By Rachel Hursen
Elton John lit up the Consol Energy Center on March 23 with his signature vocals and bedazzled appearance. In a black suit jacket with sequined artwork splashed across the back, he belted out old favorites such as “Goodbye, Yellow Brick Road” and “Tiny Dancer”.
Pyrotechnics and the Elton John Band backed him up, creating an exciting show for the wide range of ages assembled. Four female vocalists provided backup for hits such as “Levon.”
An hour into the performance, John’s mentor, Leon Russell, came on stage for songs from John’s latest album, “The Union.” Between the combination of the two vocalists, their pianos and Consol’s poor acoustics, a large portion of the audience chose to take their bathroom breaks during this hour-long segment. The two also performed together on April 2 on “Saturday Night Live.”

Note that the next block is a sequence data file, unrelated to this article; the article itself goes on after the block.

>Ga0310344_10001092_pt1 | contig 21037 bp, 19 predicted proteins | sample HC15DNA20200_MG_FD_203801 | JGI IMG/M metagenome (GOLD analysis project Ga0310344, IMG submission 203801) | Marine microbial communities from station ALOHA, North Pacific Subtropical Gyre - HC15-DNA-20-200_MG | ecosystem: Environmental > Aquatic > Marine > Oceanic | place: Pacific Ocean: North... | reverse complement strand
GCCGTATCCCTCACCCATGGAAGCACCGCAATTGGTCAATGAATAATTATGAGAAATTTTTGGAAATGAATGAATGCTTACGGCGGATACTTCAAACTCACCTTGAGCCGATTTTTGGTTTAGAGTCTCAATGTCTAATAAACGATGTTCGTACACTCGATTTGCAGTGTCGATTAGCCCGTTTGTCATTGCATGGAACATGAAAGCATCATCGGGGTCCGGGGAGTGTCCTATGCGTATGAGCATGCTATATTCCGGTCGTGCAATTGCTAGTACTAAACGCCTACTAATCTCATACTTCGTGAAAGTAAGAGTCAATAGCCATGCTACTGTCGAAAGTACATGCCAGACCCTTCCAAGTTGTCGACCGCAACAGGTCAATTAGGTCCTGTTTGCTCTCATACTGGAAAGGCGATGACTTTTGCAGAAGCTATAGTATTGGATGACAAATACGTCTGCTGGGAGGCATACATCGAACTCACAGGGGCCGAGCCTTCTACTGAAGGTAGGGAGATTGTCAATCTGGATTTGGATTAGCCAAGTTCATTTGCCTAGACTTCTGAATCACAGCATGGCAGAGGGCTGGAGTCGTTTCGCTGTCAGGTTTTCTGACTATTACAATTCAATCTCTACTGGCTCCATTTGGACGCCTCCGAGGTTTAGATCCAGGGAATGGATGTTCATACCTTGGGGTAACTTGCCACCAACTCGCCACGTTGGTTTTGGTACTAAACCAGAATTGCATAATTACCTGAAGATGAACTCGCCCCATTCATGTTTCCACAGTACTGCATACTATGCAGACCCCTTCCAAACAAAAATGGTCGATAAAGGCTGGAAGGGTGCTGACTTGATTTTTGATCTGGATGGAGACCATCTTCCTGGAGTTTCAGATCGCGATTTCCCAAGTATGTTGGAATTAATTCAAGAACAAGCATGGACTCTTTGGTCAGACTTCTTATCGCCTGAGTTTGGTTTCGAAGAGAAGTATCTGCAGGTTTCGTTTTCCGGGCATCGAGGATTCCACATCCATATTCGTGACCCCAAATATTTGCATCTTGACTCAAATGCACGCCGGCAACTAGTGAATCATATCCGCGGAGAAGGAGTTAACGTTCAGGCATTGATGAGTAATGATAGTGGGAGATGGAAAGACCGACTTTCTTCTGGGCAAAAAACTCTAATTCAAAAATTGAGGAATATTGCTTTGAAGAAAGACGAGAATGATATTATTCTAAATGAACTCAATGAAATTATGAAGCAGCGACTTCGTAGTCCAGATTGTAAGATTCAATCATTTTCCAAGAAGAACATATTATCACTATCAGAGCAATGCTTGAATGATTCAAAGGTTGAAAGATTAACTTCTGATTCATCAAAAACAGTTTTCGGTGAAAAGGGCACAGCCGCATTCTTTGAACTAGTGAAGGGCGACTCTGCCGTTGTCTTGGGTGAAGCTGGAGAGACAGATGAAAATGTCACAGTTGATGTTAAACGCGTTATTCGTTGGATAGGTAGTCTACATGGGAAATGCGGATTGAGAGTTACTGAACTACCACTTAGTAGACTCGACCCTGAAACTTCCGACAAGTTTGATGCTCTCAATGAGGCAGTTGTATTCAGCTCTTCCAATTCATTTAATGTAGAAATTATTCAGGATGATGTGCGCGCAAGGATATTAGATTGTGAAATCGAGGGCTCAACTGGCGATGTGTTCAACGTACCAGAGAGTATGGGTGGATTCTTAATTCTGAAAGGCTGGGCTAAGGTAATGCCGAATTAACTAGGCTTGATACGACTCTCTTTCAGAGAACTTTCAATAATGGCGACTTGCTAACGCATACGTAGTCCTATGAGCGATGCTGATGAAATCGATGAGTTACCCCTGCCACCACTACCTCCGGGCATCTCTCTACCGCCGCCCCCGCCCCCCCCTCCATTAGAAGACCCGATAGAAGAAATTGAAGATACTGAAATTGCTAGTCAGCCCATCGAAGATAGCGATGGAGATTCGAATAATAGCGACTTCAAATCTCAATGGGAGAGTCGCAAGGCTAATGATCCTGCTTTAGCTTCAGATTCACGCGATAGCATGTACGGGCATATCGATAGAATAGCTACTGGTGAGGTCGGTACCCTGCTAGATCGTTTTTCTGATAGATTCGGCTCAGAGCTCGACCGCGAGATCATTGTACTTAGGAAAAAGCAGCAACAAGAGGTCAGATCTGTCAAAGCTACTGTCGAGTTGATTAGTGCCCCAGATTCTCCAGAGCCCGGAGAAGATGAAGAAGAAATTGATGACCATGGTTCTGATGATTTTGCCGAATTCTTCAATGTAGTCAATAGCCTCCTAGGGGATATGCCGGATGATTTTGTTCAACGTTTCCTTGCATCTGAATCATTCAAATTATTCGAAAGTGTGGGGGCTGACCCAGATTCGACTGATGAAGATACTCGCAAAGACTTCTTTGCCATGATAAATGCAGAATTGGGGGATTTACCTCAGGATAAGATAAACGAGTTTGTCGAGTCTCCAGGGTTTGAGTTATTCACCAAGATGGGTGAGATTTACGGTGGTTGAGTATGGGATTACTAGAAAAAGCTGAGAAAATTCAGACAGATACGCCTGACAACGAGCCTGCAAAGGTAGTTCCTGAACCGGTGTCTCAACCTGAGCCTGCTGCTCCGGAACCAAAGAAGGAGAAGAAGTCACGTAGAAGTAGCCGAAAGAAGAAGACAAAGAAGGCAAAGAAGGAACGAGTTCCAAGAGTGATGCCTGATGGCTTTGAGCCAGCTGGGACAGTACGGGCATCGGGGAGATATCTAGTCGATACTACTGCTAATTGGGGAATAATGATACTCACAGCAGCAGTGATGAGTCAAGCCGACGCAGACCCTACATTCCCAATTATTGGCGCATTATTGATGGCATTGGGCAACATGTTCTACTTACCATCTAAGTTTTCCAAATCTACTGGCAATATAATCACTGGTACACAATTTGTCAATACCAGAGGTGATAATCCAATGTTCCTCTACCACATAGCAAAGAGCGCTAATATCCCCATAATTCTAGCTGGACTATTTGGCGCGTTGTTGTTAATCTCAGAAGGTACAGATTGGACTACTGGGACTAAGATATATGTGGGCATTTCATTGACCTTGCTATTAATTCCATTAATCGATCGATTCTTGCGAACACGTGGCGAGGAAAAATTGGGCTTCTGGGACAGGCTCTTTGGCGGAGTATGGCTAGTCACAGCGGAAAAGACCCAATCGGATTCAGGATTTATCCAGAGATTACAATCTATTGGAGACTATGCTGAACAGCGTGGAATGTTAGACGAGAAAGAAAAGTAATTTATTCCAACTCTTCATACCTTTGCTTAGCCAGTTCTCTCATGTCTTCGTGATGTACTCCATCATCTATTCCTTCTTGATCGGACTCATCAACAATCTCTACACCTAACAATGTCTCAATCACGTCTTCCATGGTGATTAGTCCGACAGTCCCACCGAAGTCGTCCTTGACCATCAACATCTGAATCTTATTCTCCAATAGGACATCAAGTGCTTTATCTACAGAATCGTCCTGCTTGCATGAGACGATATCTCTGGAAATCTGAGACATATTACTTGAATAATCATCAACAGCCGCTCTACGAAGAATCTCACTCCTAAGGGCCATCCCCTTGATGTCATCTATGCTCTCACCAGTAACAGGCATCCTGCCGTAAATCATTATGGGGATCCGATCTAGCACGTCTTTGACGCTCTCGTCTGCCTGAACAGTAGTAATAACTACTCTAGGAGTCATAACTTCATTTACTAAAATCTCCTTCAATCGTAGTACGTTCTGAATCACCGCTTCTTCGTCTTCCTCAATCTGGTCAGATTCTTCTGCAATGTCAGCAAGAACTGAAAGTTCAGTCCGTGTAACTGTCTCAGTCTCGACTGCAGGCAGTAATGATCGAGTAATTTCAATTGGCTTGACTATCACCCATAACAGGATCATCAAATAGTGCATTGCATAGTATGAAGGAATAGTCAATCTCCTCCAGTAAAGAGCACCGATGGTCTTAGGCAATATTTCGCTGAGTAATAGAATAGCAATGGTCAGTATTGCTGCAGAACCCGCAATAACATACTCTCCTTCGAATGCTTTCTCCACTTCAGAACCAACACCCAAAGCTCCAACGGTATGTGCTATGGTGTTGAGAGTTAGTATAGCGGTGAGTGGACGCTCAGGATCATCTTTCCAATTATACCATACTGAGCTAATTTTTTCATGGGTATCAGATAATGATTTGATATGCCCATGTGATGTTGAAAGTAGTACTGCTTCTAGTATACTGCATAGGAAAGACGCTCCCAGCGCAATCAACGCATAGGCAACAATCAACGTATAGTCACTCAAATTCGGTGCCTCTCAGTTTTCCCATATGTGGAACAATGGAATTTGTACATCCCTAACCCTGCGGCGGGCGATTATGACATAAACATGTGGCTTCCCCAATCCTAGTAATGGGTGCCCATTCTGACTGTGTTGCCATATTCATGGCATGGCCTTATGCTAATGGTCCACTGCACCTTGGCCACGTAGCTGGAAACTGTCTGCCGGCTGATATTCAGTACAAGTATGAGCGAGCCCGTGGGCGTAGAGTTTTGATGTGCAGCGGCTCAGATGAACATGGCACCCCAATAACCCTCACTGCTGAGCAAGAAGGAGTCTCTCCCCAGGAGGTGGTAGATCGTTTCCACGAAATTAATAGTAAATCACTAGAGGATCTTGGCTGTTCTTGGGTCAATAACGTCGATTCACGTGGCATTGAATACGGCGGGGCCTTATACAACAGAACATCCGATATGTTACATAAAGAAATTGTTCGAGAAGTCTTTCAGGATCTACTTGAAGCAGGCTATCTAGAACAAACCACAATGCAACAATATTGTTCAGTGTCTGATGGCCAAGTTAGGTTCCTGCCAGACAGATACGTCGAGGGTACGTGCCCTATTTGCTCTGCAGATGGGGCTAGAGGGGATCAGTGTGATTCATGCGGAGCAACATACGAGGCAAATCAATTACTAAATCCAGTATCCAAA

The time for mourning came later in the performance. John’s good friend, actress Elizabeth Taylor, died that morning from congestive heart failure. As could be assumed from the distorted acoustic qualities of Consol, John spoke about Taylor and their friendship, then went into a heartfelt rendition of “Don’t Let the Sun Go Down On Me.”
John also played “Crocodile Rock,” a classic that had the entire audience singing along, to the point where John simply played piano and let the concert – goers carry the tune.
His encore performance was “Your Song”, another sing-along classic, before which he thanked Pittsburgh for welcoming him again. He previously played in Mellon Arena, and now was honored to play at Consol. If only Consol could get their acoustics right.